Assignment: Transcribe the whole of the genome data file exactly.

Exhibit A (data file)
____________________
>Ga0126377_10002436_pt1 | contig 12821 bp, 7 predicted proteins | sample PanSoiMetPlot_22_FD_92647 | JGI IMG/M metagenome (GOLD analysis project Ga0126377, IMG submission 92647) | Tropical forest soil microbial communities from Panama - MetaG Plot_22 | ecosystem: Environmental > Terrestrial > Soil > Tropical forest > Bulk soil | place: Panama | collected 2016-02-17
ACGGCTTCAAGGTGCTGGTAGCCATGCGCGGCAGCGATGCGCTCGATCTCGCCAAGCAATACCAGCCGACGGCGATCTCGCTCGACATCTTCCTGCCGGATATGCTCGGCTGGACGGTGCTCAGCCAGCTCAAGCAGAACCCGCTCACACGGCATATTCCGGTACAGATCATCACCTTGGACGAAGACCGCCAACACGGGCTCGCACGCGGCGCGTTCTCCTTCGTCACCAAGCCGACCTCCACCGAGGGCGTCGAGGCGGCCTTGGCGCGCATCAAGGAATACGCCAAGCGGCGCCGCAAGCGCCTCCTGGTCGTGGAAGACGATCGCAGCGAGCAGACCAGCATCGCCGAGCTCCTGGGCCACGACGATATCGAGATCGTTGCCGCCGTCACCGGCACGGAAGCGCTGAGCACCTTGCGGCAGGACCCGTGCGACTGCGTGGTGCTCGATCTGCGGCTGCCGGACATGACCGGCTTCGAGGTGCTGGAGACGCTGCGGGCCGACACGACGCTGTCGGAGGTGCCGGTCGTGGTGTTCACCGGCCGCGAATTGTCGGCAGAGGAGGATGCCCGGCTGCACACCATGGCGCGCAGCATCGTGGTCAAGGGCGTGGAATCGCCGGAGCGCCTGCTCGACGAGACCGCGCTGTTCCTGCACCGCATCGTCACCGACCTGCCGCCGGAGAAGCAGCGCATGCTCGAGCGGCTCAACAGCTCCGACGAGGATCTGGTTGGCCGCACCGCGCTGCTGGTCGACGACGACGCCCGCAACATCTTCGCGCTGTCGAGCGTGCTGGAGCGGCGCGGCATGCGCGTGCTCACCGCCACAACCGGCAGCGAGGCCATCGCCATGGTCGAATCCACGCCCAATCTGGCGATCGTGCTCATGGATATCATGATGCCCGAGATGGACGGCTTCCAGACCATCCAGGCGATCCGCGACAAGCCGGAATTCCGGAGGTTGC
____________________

>Ga0126377_10002436_pt1 | contig 12821 bp, 7 predicted proteins | sample PanSoiMetPlot_22_FD_92647 | JGI IMG/M metagenome (GOLD analysis project Ga0126377, IMG submission 92647) | Tropical forest soil microbial communities from Panama - MetaG Plot_22 | ecosystem: Environmental > Terrestrial > Soil > Tropical forest > Bulk soil | place: Panama | collected 2016-02-17
ACGGCTTCAAGGTGCTGGTAGCCATGCGCGGCAGCGATGCGCTCGATCTCGCCAAGCAATACCAGCCGACGGCGATCTCGCTCGACATCTTCCTGCCGGATATGCTCGGCTGGACGGTGCTCAGCCAGCTCAAGCAGAACCCGCTCACACGGCATATTCCGGTACAGATCATCACCTTGGACGAAGACCGCCAACACGGGCTCGCACGCGGCGCGTTCTCCTTCGTCACCAAGCCGACCTCCACCGAGGGCGTCGAGGCGGCCTTGGCGCGCATCAAGGAATACGCCAAGCGGCGCCGCAAGCGCCTCCTGGTCGTGGAAGACGATCGCAGCGAGCAGACCAGCATCGCCGAGCTCCTGGGCCACGACGATATCGAGATCGTTGCCGCCGTCACCGGCACGGAAGCGCTGAGCACCTTGCGGCAGGACCCGTGCGACTGCGTGGTGCTCGATCTGCGGCTGCCGGACATGACCGGCTTCGAGGTGCTGGAGACGCTGCGGGCCGACACGACGCTGTCGGAGGTGCCGGTCGTGGTGTTCACCGGCCGCGAATTGTCGGCAGAGGAGGATGCCCGGCTGCACACCATGGCGCGCAGCATCGTGGTCAAGGGCGTGGAATCGCCGGAGCGCCTGCTCGACGAGACCGCGCTGTTCCTGCACCGCATCGTCACCGACCTGCCGCCGGAGAAGCAGCGCATGCTCGAGCGGCTCAACAGCTCCGACGAGGATCTGGTTGGCCGCACCGCGCTGCTGGTCGACGACGACGCCCGCAACATCTTCGCGCTGTCGAGCGTGCTGGAGCGGCGCGGCATGCGCGTGCTCACCGCCACAACCGGCAGCGAGGCCATCGCCATGGTCGAATCCACGCCCAATCTGGCGATCGTGCTCATGGATATCATGATGCCCGAGATGGACGGCTTCCAGACCATCCAGGCGATCCGCGACAAGCCGGAATTCCGGAGGTTGC